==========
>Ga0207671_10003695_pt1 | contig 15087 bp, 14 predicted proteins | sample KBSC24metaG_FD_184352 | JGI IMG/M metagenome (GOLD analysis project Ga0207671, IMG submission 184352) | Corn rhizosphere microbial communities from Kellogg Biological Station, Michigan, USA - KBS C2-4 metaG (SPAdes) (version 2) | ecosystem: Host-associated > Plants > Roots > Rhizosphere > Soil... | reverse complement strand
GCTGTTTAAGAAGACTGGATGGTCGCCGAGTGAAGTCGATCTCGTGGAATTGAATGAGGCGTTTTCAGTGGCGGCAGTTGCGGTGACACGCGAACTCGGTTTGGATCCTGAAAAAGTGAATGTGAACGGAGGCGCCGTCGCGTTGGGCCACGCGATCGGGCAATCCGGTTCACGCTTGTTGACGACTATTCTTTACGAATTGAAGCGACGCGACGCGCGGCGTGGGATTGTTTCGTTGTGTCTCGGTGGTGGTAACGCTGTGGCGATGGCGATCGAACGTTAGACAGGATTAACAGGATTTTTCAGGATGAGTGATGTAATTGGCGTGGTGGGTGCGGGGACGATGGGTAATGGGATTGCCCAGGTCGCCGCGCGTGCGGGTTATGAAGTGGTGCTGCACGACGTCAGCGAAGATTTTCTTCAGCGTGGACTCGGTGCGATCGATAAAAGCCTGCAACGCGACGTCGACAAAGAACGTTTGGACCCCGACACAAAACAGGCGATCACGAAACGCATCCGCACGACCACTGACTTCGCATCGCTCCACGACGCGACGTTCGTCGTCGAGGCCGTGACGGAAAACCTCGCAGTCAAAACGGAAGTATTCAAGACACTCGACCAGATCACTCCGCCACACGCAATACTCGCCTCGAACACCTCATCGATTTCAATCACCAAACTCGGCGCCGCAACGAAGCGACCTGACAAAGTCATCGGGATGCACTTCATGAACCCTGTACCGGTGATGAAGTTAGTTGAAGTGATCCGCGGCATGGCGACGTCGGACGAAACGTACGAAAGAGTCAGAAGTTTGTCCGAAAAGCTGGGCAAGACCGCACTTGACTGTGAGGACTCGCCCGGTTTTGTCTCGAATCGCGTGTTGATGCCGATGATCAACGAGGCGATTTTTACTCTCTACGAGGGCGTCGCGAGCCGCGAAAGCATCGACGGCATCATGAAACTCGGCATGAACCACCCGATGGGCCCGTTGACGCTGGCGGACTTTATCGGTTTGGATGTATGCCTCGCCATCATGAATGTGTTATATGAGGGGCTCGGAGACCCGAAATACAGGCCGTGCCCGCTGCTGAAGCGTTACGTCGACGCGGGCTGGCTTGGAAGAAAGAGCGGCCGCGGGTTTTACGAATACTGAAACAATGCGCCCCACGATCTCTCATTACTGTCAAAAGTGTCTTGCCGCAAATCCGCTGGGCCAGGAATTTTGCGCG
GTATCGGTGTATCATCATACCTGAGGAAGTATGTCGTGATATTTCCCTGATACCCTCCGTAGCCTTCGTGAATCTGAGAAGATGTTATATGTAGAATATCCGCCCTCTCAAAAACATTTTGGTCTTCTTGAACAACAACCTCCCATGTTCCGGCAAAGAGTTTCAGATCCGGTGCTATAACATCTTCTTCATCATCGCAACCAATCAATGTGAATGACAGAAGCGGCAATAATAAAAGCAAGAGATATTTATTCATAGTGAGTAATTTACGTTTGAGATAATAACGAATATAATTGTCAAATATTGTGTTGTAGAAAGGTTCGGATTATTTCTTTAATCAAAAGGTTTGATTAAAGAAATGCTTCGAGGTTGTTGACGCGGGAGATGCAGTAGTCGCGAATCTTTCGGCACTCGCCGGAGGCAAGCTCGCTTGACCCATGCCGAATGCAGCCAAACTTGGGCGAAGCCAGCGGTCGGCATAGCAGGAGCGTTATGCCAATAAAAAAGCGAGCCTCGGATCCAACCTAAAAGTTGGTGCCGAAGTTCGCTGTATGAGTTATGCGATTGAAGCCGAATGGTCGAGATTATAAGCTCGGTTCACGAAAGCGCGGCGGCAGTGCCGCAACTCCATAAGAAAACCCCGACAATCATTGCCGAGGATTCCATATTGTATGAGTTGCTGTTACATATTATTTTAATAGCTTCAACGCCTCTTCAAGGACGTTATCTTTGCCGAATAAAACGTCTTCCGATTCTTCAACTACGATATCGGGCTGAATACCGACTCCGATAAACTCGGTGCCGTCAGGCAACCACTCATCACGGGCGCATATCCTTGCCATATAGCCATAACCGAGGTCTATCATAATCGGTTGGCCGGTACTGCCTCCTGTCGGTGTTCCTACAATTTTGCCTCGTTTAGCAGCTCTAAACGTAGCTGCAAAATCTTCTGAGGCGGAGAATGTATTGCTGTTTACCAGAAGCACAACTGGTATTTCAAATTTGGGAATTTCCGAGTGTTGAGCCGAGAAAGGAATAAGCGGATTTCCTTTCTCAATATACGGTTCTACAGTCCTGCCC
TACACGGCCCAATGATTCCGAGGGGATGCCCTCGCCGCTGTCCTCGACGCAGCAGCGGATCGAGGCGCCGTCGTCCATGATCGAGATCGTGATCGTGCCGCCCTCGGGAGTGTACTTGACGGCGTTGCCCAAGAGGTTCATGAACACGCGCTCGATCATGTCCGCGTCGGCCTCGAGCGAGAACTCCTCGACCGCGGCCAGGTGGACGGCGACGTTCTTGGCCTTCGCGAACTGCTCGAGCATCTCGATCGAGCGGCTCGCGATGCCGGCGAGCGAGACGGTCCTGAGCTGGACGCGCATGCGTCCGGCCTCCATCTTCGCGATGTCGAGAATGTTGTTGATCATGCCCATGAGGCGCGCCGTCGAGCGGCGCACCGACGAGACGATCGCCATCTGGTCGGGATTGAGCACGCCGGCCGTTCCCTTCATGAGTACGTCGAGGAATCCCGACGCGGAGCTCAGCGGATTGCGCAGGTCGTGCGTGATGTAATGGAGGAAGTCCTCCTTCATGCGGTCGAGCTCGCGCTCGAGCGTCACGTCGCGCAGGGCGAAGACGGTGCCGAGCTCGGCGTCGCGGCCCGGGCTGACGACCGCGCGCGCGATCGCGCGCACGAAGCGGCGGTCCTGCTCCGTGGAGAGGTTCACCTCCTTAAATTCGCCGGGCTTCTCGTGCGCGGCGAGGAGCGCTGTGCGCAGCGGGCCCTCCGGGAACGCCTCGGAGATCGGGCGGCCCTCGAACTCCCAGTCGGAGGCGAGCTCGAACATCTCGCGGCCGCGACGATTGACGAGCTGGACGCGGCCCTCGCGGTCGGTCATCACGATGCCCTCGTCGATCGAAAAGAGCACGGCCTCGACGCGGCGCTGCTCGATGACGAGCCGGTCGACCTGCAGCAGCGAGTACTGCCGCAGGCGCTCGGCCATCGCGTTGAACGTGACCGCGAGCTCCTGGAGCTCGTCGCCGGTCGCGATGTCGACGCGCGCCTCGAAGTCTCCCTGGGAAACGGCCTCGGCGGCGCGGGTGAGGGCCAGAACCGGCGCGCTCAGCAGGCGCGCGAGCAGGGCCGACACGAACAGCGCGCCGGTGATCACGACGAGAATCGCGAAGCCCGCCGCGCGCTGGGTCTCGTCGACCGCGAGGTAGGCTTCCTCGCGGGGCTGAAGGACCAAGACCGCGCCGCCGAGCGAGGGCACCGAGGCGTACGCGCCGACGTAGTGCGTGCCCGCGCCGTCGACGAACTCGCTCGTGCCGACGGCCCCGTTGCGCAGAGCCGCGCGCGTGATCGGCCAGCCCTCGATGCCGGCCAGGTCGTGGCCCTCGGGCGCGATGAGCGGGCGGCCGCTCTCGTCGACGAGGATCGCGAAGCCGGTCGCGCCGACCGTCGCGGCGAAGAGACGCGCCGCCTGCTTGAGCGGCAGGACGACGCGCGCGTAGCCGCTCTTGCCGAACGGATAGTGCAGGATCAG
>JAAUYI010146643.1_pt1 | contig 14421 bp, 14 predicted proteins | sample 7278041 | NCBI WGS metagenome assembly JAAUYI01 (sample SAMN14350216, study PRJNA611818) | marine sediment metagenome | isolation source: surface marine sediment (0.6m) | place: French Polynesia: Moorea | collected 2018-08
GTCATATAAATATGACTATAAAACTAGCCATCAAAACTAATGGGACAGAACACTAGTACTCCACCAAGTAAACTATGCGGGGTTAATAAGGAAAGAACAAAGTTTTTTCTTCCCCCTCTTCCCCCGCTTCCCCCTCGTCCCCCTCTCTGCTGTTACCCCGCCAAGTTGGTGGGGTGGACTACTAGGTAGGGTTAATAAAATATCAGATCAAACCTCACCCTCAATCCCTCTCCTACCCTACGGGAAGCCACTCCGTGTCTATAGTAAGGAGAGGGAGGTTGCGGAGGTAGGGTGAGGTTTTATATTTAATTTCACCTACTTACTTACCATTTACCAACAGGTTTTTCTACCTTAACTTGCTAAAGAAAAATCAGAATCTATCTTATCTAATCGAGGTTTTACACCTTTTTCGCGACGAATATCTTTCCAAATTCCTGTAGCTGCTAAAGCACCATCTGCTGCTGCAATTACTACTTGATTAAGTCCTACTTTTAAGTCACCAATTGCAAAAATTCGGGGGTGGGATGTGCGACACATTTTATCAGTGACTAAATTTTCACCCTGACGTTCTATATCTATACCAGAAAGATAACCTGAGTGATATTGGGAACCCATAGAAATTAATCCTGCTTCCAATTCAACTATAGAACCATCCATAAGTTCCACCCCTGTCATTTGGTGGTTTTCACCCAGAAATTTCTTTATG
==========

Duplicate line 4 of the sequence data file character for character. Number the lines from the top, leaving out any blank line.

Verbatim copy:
TACACGGCCCAATGATTCCGAGGGGATGCCCTCGCCGCTGTCCTCGACGCAGCAGCGGATCGAGGCGCCGTCGTCCATGATCGAGATCGTGATCGTGCCGCCCTCGGGAGTGTACTTGACGGCGTTGCCCAAGAGGTTCATGAACACGCGCTCGATCATGTCCGCGTCGGCCTCGAGCGAGAACTCCTCGACCGCGGCCAGGTGGACGGCGACGTTCTTGGCCTTCGCGAACTGCTCGAGCATCTCGATCGAGCGGCTCGCGATGCCGGCGAGCGAGACGGTCCTGAGCTGGACGCGCATGCGTCCGGCCTCCATCTTCGCGATGTCGAGAATGTTGTTGATCATGCCCATGAGGCGCGCCGTCGAGCGGCGCACCGACGAGACGATCGCCATCTGGTCGGGATTGAGCACGCCGGCCGTTCCCTTCATGAGTACGTCGAGGAATCCCGACGCGGAGCTCAGCGGATTGCGCAGGTCGTGCGTGATGTAATGGAGGAAGTCCTCCTTCATGCGGTCGAGCTCGCGCTCGAGCGTCACGTCGCGCAGGGCGAAGACGGTGCCGAGCTCGGCGTCGCGGCCCGGGCTGACGACCGCGCGCGCGATCGCGCGCACGAAGCGGCGGTCCTGCTCCGTGGAGAGGTTCACCTCCTTAAATTCGCCGGGCTTCTCGTGCGCGGCGAGGAGCGCTGTGCGCAGCGGGCCCTCCGGGAACGCCTCGGAGATCGGGCGGCCCTCGAACTCCCAGTCGGAGGCGAGCTCGAACATCTCGCGGCCGCGACGATTGACGAGCTGGACGCGGCCCTCGCGGTCGGTCATCACGATGCCCTCGTCGATCGAAAAGAGCACGGCCTCGACGCGGCGCTGCTCGATGACGAGCCGGTCGACCTGCAGCAGCGAGTACTGCCGCAGGCGCTCGGCCATCGCGTTGAACGTGACCGCGAGCTCCTGGAGCTCGTCGCCGGTCGCGATGTCGACGCGCGCCTCGAAGTCTCCCTGGGAAACGGCCTCGGCGGCGCGGGTGAGGGCCAGAACCGGCGCGCTCAGCAGGCGCGCGAGCAGGGCCGACACGAACAGCGCGCCGGTGATCACGACGAGAATCGCGAAGCCCGCCGCGCGCTGGGTCTCGTCGACCGCGAGGTAGGCTTCCTCGCGGGGCTGAAGGACCAAGACCGCGCCGCCGAGCGAGGGCACCGAGGCGTACGCGCCGACGTAGTGCGTGCCCGCGCCGTCGACGAACTCGCTCGTGCCGACGGCCCCGTTGCGCAGAGCCGCGCGCGTGATCGGCCAGCCCTCGATGCCGGCCAGGTCGTGGCCCTCGGGCGCGATGAGCGGGCGGCCGCTCTCGTCGACGAGGATCGCGAAGCCGGTCGCGCCGACCGTCGCGGCGAAGAGACGCGCCGCCTGCTTGAGCGGCAGGACGACGCGCGCGTAGCCGCTCTTGCCGAACGGATAGTGCAGGATCAG